Sébastien Vachon-Desjardins – a former Canadian government IT professional – has been charged with conspiracy to commit computer and electronic fraud, and other offenses in federal court in Florida, the US Department of Justice announced on Friday. Justice.
The Royal Canadian Mounted Police (RCMP) raided Vachon-Desjardins’ home and seized 719 bitcoins worth over $28 million, or 790,000 in Canadian currency.
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Prosecutors say he used “NetWalker” ransomware to target businesses, municipalities, hospitals and law enforcement during the height of the COVID-19 pandemic.
The arrest comes amid a global crackdown on ransomware. In November, US President Joe Biden pledged to use “the full force of the federal government” to disrupt malicious cyber activity.
Several large-scale operations have since brought down ransomware groups such as Russia-based REvil and other related hacking groups.
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Bitcoin as ransomware payment
The cybersecurity community increasingly cites bitcoin and other cryptocurrencies as a significant enabler of ransomware attacks.
Suspected ransomware payments totaling $590 million were made in the first six months of 2021 and have continued to exceed estimates since the first months of 2022, US authorities said.
Another major trend that appears to be driving the increase in ransomware attacks this year is the influx of ransomware as a service offered by affiliated ransomware groups around the world.
Although the anonymity of cryptocurrency makes it an obvious way for criminals to obtain and conceal funds, stricter regulation or a ban on blockchain-based currencies is unlikely to stop the wave of fraud. attacks.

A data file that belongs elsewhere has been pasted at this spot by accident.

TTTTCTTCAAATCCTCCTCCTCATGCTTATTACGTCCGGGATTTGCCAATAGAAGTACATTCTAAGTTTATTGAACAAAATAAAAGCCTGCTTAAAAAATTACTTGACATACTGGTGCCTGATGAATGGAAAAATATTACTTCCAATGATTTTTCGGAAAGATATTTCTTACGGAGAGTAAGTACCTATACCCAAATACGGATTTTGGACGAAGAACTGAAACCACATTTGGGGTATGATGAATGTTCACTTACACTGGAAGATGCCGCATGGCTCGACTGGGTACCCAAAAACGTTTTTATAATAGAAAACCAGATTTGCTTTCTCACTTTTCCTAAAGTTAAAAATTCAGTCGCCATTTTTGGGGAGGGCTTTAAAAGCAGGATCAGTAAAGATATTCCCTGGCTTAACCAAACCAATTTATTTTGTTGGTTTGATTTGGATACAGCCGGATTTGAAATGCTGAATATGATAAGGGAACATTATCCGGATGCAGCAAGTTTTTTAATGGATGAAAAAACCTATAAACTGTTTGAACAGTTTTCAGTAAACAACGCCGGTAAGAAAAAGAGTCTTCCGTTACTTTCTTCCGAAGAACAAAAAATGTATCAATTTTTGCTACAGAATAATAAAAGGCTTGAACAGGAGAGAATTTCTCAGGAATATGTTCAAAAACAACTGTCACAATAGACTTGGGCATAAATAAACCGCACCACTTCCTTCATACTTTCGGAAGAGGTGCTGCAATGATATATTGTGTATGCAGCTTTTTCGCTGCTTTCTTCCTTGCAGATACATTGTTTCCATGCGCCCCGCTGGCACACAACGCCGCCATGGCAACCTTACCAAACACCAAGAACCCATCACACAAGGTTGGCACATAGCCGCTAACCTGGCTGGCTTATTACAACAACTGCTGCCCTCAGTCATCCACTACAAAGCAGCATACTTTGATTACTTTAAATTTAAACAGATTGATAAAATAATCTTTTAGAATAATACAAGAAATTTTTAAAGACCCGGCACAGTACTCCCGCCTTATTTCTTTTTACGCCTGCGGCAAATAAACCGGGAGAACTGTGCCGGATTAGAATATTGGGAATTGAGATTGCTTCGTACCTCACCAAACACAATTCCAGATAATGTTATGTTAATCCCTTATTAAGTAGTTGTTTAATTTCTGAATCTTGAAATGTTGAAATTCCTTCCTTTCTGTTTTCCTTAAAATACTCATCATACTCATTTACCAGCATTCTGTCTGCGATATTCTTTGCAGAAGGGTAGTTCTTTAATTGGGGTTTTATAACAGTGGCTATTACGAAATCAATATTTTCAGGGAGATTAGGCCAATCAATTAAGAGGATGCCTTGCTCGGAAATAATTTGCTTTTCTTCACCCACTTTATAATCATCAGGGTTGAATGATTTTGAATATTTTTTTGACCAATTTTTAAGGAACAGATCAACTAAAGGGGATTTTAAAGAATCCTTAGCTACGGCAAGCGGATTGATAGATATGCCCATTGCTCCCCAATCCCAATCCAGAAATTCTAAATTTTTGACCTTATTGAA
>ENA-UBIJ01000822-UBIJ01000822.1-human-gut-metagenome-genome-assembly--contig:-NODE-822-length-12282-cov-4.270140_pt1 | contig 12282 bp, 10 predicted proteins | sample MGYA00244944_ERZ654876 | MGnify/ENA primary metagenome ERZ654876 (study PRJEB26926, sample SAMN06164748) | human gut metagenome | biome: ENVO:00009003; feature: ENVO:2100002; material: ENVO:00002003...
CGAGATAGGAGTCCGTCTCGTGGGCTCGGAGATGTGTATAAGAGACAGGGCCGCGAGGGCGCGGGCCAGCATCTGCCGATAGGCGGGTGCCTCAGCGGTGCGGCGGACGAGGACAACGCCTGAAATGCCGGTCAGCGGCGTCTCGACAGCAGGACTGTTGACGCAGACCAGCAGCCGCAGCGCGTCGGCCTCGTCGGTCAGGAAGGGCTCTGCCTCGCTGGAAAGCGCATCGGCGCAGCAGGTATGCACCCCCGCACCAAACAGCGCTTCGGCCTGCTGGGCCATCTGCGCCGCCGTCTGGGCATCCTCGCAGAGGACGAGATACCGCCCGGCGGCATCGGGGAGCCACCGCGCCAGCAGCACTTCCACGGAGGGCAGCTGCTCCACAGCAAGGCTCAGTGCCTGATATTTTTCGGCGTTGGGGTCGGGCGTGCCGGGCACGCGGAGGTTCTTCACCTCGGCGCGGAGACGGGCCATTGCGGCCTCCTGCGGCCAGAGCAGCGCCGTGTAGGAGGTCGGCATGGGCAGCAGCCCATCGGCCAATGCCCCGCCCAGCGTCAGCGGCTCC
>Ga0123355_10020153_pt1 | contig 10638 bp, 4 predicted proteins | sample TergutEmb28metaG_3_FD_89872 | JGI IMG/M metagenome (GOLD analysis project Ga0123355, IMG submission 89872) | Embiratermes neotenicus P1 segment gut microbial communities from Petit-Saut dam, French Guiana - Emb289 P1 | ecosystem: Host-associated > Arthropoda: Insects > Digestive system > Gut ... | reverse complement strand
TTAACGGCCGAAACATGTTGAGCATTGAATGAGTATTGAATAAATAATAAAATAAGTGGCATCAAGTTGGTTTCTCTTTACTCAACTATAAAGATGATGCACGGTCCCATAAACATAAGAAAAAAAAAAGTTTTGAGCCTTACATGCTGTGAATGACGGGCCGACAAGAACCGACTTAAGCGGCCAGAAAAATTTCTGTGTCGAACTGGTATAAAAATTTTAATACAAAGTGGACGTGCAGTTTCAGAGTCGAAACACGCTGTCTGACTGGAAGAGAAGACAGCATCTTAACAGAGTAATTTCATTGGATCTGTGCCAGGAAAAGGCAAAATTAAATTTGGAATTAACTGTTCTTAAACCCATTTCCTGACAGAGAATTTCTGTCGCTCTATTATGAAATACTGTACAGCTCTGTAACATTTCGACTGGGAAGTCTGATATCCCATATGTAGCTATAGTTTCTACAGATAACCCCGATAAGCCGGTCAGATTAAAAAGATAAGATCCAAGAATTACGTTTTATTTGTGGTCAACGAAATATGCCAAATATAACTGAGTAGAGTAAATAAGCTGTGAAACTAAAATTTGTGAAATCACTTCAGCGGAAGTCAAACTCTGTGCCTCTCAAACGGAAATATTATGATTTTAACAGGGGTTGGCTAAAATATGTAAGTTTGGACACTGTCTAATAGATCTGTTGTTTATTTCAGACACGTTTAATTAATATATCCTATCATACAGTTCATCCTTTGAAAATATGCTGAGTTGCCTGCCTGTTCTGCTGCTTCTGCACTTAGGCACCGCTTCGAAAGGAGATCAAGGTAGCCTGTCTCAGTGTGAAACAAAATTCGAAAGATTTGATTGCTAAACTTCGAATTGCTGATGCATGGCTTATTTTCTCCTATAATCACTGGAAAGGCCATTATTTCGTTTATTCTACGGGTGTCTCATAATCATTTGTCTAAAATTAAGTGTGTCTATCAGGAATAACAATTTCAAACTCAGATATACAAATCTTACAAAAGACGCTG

Ransomware and cryptocurrencies seem inseparably linked, with attackers almost always demanding payment in digital currencies.
Extradited from Canada
According to the US Department of Justice, Vachon-Desjardins was extradited from Canada to the United States to “face charges in connection with dozens of ransomware attacks that resulted in the payment of tens of millions of dollars in ransoms”.
According to the DOJ, Sebastien “conspired and deliberately damaged a protected computer and transmitted a ransom note in connection therewith” from April to December 2020.
In January last year, the Department of Justice launched a concerted international law enforcement operation to take down the Netwalker ransomware gang.
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NetWalker, also known as “Mailto”, is a large-scale ransomware-as-a-service (RaaS) operation that recruits affiliates to deploy ransomware in exchange for a massive reduction in ransom payment. The group emerged in 2019 and has been linked to numerous high-profile attacks.
The notorious ransomware infiltrates specific networks and encrypts all Windows devices connected to them.
It renders the correlated devices and networks temporarily inoperable until the victims pay the ransom for the restitution of their data files, as well as access to their computers and networks.
It is distributed through various channels including websites, social media, instant messages, email attachments and other modes of communication.
NetWalker operators encrypt victims’ computers and demand ransoms ranging from $1,000 to $3 million.
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